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Art happening Relative Positions takes over the Union Project 

"The audience has their choice of where they want to go."

Relative Positions organizer Shana Simmons gets edgy.

Relative Positions organizer Shana Simmons gets edgy.

When people attend most plays or dance concerts, they expect to receive their money's worth without leaving their seats. But on July 6, visitors to the Union Project will assume partial responsibility for their own entertainment.

 "It's going to be very in the moment," says Shana Simmons of Relative Positions, the collaborative show she produced. "The audience has their choice of where they want to go."

The inspiration for Positions, says Simmons, was a 2010 improv festival she attended in London, wherein guides led participants through a series of free-form performances. Simmons and fellow Continuum Dance Theater member Jessica Marino planned a more unregulated "tour," one showcasing local dancers and other artists repeatedly staging short vignettes.

The July 6 event kicks off with a VIP hour. At 7 p.m., the artists assume their stations throughout the spacious former church for the first of the event's two acts. The second act features different artists. At three points in the evening — opening, closing and intermission — come improvised dances set to an original score performed by the Eclectic Laboratory Chamber Orchestra.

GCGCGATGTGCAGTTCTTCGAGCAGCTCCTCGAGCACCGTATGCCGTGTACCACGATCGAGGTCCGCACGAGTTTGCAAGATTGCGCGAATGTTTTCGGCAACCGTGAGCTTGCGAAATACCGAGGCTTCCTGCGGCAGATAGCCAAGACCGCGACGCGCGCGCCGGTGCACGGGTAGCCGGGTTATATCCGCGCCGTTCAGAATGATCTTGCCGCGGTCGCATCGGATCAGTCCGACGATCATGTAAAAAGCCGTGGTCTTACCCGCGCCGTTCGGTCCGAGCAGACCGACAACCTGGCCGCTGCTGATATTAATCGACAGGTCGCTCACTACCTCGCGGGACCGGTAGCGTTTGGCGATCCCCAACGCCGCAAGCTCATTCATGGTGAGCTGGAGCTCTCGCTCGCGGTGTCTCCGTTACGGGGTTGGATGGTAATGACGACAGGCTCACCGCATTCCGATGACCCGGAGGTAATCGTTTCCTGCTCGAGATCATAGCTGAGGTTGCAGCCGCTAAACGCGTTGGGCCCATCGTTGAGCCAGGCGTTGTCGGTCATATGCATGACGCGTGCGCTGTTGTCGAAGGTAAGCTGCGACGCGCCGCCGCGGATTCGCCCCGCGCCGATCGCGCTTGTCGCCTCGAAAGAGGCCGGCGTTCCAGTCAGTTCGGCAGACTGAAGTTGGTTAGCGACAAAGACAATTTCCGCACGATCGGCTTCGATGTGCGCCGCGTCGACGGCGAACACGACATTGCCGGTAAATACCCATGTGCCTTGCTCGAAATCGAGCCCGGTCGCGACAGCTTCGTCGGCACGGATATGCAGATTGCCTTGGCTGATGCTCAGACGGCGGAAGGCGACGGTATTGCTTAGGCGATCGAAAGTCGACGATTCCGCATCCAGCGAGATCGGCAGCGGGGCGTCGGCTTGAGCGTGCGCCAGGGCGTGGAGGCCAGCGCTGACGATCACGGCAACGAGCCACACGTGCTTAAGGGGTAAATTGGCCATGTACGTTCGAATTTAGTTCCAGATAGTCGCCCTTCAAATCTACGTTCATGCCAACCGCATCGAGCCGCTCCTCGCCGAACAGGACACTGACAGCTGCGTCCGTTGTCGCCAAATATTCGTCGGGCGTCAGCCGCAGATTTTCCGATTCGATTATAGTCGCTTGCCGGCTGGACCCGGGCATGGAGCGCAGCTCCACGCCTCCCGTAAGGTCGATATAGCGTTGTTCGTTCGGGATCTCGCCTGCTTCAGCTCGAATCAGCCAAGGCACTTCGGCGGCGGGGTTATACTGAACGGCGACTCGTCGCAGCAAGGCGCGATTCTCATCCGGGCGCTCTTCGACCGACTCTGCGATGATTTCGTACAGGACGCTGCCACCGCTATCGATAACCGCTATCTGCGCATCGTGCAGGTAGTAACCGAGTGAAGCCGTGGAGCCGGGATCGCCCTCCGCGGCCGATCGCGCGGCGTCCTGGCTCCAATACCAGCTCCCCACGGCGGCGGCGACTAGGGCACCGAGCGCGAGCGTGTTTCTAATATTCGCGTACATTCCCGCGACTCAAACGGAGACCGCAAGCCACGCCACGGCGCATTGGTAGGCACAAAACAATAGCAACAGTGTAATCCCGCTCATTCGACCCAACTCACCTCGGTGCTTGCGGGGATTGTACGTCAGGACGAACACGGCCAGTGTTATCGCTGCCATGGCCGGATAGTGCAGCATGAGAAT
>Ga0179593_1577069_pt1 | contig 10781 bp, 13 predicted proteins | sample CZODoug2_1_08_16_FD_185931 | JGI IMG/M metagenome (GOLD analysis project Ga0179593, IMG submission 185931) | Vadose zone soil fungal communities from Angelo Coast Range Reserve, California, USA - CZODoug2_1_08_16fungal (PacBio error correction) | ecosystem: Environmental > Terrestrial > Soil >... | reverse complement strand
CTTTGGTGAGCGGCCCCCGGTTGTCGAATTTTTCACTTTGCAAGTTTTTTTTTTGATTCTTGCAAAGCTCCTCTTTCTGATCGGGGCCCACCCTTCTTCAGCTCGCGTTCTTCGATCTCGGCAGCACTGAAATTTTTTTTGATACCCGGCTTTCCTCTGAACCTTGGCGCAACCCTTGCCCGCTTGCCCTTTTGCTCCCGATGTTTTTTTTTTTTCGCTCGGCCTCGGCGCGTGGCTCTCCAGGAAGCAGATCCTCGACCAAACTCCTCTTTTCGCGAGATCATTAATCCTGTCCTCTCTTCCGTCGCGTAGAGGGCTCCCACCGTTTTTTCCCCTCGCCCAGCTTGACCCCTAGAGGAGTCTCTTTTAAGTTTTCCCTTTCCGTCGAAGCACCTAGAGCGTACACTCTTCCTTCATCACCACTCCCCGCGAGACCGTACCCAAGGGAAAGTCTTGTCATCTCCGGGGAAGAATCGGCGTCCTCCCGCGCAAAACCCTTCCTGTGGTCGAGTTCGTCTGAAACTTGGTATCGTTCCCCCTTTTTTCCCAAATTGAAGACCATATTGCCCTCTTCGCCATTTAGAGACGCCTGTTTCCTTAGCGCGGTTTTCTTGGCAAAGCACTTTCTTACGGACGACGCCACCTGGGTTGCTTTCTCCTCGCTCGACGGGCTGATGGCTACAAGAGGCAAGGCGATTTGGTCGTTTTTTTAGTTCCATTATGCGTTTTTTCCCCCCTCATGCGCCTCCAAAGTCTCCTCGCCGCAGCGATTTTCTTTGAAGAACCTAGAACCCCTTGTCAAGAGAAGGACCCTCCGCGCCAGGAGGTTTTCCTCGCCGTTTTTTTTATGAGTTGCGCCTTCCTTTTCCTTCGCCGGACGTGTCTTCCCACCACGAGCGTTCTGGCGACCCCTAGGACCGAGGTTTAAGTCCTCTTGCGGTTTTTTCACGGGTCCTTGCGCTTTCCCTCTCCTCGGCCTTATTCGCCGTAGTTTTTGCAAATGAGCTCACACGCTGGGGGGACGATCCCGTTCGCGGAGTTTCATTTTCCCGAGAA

Troupes and performers include such local names as Continuum, The Pillow Project, Beth Ratas and Gia T. Cacalano. Guides will ensure everything progresses smoothly, but most will refrain from speaking or ushering people along.

 "There's a whole gamut of things to choose from," Simmons says. "The audience probably won't see everything, so it's really placing value and importance on their experience."

Visitors expecting a unifying theme might be disappointed: Performances range from a murder-mystery re-enactment to a monologue delivered in a closet. At the same time, Marino says, she and her colleagues fastidiously planned the layout to minimize disorder.

"We wanted to have that feng shui quality," Marino says. "You don't have to go on a certain path, but when you walk in somewhere, you want to feel comfortable and at ease."

Simmons acknowledges that there's no way to know for sure how the audience will react — their impressions, like so many aspects of the show, depend partly on chance.

"It's either you like it or you don't," Simmons says. "We could shape their experience to what we want it to be, but that wasn't really my intention."

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